Keep calm and carry on.
“When in trouble, just let go, Go back to idle.”
Feelings (Managing Emotions)
“Life had made her an expert at mashing feelings into a storable size.”
Give love a chance.
“…Love must be free to wander, To land upon its chosen shore And breathe.”
Embrace your wild.
“Go as far as you can—way out yonder where the crawdads sing.”
“Autumn leaves don’t fall, they fly. They take their time and wander on this their only chance to soar.”
On Boys (Unworthy Ones)
“Unworthy boys make a lot of noise.”
On Eating Cake
“While she pleaded for him not to cut through her name, he sliced enormous pieces of cake and plopped them on paper plates. Staring into each other’s eyes, they broke off bites and stuffed them in their mouths. Smacking loudly. Licking fingers. Laughing through icing-smeared grins. Eating cake the way it should be eaten, the way everybody wants to eat it.”
On Eyes (Window to the Soul)
“Faces change with life’s toll, but eyes remain a window to what was…”
On Girlfriends (and Sisters Too)
“Ya need some girlfriends, hon, ’cause they’re furever. Without a vow. A clutch of women’s the most tender, most tough place on Earth.”
“…That’s what sisters and girlfriends are all about. Sticking together even in the mud, ’specially in mud.”
“Ma had said women need one another more than they need men, but she never told her how to get inside the pride.”
“Like everything else in the universe, we tumble toward those of higher mass.”
“I don’t know how to do life without grits.”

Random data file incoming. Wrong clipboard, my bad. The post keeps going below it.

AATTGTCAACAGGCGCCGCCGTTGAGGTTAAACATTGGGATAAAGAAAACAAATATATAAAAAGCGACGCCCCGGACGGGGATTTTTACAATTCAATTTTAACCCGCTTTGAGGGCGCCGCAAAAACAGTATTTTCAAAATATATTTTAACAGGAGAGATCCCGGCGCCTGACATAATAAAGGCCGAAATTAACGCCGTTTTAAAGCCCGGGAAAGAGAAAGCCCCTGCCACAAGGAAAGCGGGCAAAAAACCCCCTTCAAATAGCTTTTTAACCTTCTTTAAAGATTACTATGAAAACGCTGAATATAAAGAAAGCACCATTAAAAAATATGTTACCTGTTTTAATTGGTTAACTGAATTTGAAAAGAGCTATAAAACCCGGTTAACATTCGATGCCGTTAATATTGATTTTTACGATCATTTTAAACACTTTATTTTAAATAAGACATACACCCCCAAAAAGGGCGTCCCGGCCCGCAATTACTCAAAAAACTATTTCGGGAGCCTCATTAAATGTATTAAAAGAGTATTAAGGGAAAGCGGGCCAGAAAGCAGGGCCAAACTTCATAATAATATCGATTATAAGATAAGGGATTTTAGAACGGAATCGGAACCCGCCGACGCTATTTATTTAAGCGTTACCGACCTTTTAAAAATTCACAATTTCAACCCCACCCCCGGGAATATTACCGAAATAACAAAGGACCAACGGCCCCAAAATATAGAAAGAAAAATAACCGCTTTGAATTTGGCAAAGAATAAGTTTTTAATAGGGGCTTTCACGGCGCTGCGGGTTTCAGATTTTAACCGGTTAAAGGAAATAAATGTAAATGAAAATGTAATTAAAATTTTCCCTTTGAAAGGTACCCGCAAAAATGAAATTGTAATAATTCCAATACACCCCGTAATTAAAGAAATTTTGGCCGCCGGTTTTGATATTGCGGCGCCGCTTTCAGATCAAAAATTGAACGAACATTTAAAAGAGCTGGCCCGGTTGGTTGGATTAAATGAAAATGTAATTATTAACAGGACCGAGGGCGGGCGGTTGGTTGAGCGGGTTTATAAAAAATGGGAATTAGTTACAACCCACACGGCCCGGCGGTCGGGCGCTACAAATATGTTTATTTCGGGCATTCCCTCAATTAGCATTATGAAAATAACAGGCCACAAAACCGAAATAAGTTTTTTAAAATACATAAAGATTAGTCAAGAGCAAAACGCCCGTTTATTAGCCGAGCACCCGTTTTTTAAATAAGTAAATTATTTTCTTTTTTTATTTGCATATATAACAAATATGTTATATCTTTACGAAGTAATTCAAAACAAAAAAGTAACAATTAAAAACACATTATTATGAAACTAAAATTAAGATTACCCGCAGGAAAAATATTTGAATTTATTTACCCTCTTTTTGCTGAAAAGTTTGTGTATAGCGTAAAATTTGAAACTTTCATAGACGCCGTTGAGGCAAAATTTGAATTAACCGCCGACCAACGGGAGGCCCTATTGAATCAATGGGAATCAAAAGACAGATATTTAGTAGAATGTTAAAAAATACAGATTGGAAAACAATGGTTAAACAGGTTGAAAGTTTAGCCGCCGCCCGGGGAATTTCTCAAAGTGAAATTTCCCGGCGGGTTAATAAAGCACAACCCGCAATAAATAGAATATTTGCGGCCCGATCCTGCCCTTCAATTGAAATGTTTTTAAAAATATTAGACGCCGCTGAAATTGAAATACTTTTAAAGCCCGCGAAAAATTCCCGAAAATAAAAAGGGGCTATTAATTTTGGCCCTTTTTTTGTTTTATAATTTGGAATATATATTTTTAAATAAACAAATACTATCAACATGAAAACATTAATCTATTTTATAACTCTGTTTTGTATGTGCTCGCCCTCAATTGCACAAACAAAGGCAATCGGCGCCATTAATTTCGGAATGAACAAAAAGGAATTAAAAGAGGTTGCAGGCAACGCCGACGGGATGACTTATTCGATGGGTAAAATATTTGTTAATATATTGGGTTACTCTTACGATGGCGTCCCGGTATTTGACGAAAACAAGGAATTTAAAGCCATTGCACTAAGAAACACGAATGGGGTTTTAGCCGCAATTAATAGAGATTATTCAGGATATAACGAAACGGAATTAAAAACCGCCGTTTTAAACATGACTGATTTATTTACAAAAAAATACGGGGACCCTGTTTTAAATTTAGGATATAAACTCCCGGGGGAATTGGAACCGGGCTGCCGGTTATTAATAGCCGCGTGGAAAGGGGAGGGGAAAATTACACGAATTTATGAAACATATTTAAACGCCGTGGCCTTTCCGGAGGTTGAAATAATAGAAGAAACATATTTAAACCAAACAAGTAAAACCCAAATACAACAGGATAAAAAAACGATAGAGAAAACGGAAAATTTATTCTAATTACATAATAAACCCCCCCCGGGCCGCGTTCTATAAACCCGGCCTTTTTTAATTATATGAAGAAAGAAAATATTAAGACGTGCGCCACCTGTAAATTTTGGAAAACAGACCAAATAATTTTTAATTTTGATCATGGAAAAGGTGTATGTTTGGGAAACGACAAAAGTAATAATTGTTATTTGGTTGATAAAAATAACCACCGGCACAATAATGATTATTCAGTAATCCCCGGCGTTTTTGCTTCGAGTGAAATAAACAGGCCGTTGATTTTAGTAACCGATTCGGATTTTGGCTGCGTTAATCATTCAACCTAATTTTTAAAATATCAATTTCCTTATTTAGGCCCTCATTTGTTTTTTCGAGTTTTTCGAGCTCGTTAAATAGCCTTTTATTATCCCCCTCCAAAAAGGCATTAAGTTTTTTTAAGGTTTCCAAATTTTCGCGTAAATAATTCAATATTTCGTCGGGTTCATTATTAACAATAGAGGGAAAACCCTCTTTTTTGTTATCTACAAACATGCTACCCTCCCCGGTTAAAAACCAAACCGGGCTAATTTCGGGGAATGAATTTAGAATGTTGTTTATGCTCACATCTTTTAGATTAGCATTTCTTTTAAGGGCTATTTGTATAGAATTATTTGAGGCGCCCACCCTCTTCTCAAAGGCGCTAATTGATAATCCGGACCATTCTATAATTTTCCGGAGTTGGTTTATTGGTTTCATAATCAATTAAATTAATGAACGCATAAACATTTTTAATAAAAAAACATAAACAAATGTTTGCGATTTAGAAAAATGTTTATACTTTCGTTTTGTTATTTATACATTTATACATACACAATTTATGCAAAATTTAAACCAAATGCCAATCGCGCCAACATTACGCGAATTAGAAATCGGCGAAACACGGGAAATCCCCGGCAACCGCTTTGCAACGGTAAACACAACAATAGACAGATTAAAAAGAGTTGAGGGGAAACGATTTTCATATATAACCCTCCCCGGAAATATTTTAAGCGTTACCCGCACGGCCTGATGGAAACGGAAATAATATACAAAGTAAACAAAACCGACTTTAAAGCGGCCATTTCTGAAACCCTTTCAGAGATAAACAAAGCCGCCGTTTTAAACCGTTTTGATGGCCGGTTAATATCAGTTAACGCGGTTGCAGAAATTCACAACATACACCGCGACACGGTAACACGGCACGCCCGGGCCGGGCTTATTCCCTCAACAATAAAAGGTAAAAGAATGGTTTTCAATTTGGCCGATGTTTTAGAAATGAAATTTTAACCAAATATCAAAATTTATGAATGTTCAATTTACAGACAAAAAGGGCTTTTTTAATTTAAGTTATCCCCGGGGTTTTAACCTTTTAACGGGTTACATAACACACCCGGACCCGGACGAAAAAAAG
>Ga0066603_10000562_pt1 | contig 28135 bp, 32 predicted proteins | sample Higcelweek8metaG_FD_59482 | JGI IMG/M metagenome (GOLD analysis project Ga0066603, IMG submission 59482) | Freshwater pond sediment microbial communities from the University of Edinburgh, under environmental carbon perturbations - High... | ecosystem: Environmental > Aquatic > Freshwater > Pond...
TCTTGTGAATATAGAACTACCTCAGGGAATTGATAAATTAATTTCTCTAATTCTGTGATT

“Lot of times love doesn’t work out. Yet even when it fails, it connects you to others and, in the end, that is all you have, the connections.”
“Kya, I need to know that the running and hiding are over. That you can love without being afraid.”
On Mother Nature
“Sometimes she heard night-sounds she didn’t know or jumped from lightning too close, but whenever she stumbled, it was the land who caught her. Until at last, at some unclaimed moment, the heart-pain seeped away like water into sand. Still there, but deep. Kya laid her hand upon the breathing, wet earth, and the marsh became her mother.”
On Nature’s Indifference
“…judgement had no place here. Evil was not in play, just life pulsing on, even at the expense of some of the participants. Biology sees right and wrong as the same color in different light. Nothing seemed too indecorous as long as the tick & the tock of life carried on. She knew this was not a dark side to Nature, just inventive ways to endure against all odds.”